How Jeepneys Became a Symbol of Philippine Culture


In the busy streets, archaic public vehicles rush their way through private cars, taxicabs, and motorcycles. Most of the time, they come with barkers who slickly call for passengers. They’re brightly painted, usually with images of famous celebs, and decorated with tacky accessories. They’re the Philippine jeepneys—a post-war relic, a national trademark, and the real “Kings of the Road.”

Kings of the Road: Origin and Evolution of Philippines’ Jeepneys

Over the decades, jeepneys have become a common sight in the street since they are the cheapest means of transportation in the country. Each one can accommodate up to 25 people in one go, making it a more convenient option compared to other pub rides.

They’re also everywhere, that’s why jeepneys come labeled with designated routes, typically painted on the sides or displayed on the windscreens, so commuters can easily spot the right transits. Plus, these vehicles have open windows for natural ventilation and open backdoor for easy on- and off-loading of passengers.

Once, Sarao-manufactured jeepneys even made it to the 1964 New York World’s Fair, exhibited as a cultural symbol for the Philippines. There, the origin and development of the creative reinvention became known to world.

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Kings of the Road


The jeepney, or simply jeep, is actually a portmanteau. It’s a combination of old popular lingos: jeep, an American taxicab, and jitney, a type of military vehicle. Other scholarly sources also favor the combination of jeep and knee since commuters sit close to each other.


At the end of World War II, the American soldiers decided to dispose their military surplus, including hundreds of unused jeeps. Some were sold, while other jeeps were given to the locals.

Later on, Filipinos reconfigured the military jeeps. They replaced the back seats with two long parallel benches and added metal roofs for shade. They also repainted the exteriors with vibrant colors. In 1950s, they began to fill the streets and replaced the old-fashioned kalesa, a horse-drawn carriage used in the Philippines.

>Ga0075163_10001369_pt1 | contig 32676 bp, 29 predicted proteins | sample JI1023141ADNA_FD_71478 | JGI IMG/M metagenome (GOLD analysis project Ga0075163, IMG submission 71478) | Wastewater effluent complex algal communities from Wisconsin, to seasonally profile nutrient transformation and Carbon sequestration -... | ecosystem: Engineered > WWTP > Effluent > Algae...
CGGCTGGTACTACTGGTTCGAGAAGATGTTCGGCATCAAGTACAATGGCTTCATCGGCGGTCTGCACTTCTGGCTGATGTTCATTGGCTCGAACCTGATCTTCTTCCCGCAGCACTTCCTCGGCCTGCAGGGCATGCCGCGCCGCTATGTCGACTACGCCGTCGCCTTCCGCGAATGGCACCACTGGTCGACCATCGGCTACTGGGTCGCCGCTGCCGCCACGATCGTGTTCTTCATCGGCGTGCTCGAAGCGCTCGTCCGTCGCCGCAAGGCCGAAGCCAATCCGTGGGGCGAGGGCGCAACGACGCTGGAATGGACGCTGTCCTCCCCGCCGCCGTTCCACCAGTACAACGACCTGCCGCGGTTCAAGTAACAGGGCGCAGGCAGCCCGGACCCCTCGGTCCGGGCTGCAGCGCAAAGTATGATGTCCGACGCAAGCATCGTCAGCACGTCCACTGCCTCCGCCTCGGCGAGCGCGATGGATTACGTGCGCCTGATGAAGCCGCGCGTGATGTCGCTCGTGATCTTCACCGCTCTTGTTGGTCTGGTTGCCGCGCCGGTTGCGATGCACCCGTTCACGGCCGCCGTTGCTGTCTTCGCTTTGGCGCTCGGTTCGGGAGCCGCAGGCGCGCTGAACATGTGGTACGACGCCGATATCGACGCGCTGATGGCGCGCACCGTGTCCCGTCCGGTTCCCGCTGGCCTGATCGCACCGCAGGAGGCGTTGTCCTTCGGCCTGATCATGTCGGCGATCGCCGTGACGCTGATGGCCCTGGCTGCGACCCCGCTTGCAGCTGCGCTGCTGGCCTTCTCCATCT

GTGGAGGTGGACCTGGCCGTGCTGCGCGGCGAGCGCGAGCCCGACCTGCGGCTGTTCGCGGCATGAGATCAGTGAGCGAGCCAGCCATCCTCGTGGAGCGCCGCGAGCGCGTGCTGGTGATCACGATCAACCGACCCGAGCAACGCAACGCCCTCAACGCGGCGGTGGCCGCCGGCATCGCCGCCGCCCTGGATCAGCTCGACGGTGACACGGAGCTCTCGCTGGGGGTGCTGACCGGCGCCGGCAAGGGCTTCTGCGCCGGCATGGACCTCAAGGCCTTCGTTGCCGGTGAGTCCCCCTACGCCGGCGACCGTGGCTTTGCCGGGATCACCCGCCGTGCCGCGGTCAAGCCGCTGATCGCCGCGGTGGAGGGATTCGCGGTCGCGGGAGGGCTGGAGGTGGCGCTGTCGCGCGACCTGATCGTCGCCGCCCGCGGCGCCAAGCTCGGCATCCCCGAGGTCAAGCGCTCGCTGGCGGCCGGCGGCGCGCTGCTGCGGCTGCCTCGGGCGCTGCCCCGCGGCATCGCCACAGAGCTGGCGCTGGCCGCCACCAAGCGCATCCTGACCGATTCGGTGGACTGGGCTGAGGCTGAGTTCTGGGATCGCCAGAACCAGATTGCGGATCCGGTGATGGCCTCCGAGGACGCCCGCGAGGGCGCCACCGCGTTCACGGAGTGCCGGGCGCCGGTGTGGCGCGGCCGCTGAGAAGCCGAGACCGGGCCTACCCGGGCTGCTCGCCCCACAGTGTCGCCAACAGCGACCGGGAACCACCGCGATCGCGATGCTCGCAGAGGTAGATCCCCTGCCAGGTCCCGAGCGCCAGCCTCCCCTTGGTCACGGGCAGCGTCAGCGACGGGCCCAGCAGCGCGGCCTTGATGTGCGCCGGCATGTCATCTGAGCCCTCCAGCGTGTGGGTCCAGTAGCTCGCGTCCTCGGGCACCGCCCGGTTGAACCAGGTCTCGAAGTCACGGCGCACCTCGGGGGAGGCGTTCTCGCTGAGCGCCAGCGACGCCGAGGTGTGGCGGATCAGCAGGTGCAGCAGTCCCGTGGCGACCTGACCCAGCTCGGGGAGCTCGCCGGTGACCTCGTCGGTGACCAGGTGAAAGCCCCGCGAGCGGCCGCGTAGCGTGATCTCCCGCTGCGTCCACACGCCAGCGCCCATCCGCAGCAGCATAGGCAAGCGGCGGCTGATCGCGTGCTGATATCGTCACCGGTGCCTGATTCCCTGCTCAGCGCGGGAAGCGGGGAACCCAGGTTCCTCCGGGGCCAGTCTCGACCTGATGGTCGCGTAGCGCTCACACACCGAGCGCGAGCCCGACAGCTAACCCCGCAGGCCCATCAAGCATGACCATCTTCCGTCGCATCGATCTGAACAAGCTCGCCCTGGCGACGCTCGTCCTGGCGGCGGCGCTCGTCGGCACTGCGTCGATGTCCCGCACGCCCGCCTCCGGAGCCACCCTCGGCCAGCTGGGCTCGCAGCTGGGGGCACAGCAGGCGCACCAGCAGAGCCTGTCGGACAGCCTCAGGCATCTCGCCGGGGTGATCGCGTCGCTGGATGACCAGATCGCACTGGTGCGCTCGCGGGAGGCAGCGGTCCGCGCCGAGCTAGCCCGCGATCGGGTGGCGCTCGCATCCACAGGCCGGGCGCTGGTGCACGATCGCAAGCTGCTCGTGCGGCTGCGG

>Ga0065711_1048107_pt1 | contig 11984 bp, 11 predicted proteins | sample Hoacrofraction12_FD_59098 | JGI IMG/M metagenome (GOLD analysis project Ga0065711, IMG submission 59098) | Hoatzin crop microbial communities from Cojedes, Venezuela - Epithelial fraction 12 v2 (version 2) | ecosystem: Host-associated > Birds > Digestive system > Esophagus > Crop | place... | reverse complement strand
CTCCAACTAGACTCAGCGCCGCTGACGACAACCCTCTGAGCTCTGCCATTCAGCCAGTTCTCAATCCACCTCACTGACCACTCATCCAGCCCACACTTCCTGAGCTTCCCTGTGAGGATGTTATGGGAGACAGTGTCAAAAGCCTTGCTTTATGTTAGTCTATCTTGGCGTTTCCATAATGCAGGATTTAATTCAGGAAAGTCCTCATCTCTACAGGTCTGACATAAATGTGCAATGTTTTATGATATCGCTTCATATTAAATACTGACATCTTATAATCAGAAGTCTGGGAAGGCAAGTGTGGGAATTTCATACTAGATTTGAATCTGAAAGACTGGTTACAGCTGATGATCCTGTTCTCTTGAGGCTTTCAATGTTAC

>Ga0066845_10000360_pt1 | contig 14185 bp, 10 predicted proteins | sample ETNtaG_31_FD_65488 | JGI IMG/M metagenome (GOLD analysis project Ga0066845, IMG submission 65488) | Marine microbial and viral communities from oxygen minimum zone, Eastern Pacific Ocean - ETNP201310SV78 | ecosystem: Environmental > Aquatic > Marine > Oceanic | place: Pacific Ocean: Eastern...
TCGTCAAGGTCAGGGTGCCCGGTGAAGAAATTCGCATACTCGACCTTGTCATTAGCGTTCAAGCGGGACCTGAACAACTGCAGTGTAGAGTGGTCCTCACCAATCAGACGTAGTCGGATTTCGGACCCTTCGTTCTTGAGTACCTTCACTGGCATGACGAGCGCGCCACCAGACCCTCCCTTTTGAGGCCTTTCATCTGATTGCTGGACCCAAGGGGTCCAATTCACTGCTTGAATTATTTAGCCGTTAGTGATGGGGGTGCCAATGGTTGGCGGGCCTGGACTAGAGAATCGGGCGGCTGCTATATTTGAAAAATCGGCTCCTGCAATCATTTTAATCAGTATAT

The ingenious innovation instantly became a popular and inexpensive public utility vehicle. Consequently, the size and length of jeeps gradually stretched to accommodate the increasing number of commuters.

Car manufactures emerged at this time too, one of them was Sarao Motors. In 1953, they rapidly peaked the production ranks as they manufactured high-quality jeeps. They also contributed in making the vehicles a cultural symbol.

Jeepneys as a National Trademark

The jeepneys as public transportation vehicles are distinct to the Philippines and proudly made by Pinoys. Considering their history, jeeps have also become a representation of the Filipinos’ grit—resilient, ingenious, and hopeful.

National Trademark

Besides that, the jeep is also often considered a symbol of Philippine culture, a tag promoted mainly by Sarao Motors. In 1964, the company took the vehicle to the New York World’s Fair and presented it as such. That year, Sarao produced a fleet of jeepney, transported them abroad, and exhibited them as a Philippine icon at the event. In 1971, Sarao sent a jeepney to travel from Manila to London and all around Europe as part of a roadshow aimed at promoting local tourism and industry to European countries.

At present, the jeepneys are not just another transit system in the Philippines, they also fill the shelves of souvenir stores as miniature figures.

Modern Jeepneys

The modern jeepneys take various forms and names. In Iloilo, for example, they’re known as passad and resemble sedans and pickup trucks. Davao City, on one hand, calls them uso-uso. The uso-uso flaunts a more contemporary design.

Jeepneys have endured several attempts of the government to phase them out. In hopes of modernizing the transport system in the country, officials have long planned to ditch the jeep and go for buses and trains. But after several decades, the jeepney is still here dominating the road.

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